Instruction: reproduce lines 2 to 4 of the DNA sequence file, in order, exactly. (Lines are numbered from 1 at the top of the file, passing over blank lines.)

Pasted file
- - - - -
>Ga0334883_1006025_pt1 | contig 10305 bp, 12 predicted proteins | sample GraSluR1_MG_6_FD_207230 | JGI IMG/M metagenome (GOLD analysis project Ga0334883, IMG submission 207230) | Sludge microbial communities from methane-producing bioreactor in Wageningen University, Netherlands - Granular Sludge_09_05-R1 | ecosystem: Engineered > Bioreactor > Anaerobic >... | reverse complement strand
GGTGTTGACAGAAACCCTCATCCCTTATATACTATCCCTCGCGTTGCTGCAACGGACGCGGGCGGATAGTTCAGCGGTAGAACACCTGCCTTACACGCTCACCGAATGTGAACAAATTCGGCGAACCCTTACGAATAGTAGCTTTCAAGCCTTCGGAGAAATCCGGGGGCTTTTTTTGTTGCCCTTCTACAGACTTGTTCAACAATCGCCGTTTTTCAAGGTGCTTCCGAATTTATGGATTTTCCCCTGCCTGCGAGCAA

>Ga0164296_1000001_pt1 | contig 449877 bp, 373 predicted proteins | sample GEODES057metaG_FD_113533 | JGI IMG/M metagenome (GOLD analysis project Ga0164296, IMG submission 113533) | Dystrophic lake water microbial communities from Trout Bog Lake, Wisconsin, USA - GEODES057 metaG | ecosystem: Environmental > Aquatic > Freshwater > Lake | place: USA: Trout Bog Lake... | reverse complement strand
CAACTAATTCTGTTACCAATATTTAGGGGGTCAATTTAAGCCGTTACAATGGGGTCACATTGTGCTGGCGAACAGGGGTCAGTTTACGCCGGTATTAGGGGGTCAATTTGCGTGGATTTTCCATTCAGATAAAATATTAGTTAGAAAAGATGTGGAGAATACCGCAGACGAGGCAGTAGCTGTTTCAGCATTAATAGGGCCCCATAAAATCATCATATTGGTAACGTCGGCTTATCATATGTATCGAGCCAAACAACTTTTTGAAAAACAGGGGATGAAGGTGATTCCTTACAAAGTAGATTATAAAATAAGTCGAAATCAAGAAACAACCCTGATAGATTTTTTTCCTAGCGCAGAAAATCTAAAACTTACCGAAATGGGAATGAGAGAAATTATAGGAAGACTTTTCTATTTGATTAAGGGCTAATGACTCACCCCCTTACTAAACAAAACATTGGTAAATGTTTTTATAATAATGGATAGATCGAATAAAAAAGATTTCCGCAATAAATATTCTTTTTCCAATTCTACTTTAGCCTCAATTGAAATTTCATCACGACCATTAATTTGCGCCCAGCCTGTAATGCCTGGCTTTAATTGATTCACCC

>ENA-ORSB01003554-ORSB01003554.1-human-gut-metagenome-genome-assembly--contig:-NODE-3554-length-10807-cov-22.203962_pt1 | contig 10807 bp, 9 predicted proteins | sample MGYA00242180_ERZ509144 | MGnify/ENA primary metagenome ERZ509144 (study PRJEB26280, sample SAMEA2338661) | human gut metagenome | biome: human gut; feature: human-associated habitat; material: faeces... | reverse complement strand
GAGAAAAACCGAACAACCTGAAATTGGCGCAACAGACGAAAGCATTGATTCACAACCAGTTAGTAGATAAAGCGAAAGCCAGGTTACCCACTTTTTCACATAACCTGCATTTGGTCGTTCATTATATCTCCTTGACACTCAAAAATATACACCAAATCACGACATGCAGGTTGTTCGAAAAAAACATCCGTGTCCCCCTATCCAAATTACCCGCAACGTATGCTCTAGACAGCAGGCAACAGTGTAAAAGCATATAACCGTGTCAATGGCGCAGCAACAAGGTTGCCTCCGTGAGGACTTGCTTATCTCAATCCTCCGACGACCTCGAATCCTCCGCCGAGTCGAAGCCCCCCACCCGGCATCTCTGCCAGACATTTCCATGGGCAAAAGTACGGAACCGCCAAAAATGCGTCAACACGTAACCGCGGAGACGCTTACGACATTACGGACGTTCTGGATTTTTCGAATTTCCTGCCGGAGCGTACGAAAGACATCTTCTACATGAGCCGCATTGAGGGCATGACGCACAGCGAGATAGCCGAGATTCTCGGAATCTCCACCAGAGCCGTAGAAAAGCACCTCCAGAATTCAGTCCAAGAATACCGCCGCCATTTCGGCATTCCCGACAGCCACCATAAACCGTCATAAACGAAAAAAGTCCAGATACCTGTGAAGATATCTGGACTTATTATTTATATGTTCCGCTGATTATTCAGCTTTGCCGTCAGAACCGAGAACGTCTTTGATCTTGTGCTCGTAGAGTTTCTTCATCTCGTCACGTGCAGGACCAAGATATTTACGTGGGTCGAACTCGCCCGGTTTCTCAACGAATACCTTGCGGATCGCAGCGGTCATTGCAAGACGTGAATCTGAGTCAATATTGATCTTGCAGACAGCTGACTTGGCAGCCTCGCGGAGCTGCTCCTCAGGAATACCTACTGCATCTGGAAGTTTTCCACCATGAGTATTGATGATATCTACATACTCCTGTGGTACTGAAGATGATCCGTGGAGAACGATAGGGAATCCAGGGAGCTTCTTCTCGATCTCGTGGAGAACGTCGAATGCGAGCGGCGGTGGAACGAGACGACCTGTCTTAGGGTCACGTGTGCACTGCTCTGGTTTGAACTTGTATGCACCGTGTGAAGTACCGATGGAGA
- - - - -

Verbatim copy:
GGTGTTGACAGAAACCCTCATCCCTTATATACTATCCCTCGCGTTGCTGCAACGGACGCGGGCGGATAGTTCAGCGGTAGAACACCTGCCTTACACGCTCACCGAATGTGAACAAATTCGGCGAACCCTTACGAATAGTAGCTTTCAAGCCTTCGGAGAAATCCGGGGGCTTTTTTTGTTGCCCTTCTACAGACTTGTTCAACAATCGCCGTTTTTCAAGGTGCTTCCGAATTTATGGATTTTCCCCTGCCTGCGAGCAA

>Ga0164296_1000001_pt1 | contig 449877 bp, 373 predicted proteins | sample GEODES057metaG_FD_113533 | JGI IMG/M metagenome (GOLD analysis project Ga0164296, IMG submission 113533) | Dystrophic lake water microbial communities from Trout Bog Lake, Wisconsin, USA - GEODES057 metaG | ecosystem: Environmental > Aquatic > Freshwater > Lake | place: USA: Trout Bog Lake... | reverse complement strand
CAACTAATTCTGTTACCAATATTTAGGGGGTCAATTTAAGCCGTTACAATGGGGTCACATTGTGCTGGCGAACAGGGGTCAGTTTACGCCGGTATTAGGGGGTCAATTTGCGTGGATTTTCCATTCAGATAAAATATTAGTTAGAAAAGATGTGGAGAATACCGCAGACGAGGCAGTAGCTGTTTCAGCATTAATAGGGCCCCATAAAATCATCATATTGGTAACGTCGGCTTATCATATGTATCGAGCCAAACAACTTTTTGAAAAACAGGGGATGAAGGTGATTCCTTACAAAGTAGATTATAAAATAAGTCGAAATCAAGAAACAACCCTGATAGATTTTTTTCCTAGCGCAGAAAATCTAAAACTTACCGAAATGGGAATGAGAGAAATTATAGGAAGACTTTTCTATTTGATTAAGGGCTAATGACTCACCCCCTTACTAAACAAAACATTGGTAAATGTTTTTATAATAATGGATAGATCGAATAAAAAAGATTTCCGCAATAAATATTCTTTTTCCAATTCTACTTTAGCCTCAATTGAAATTTCATCACGACCATTAATTTGCGCCCAGCCTGTAATGCCTGGCTTTAATTGATTCACCC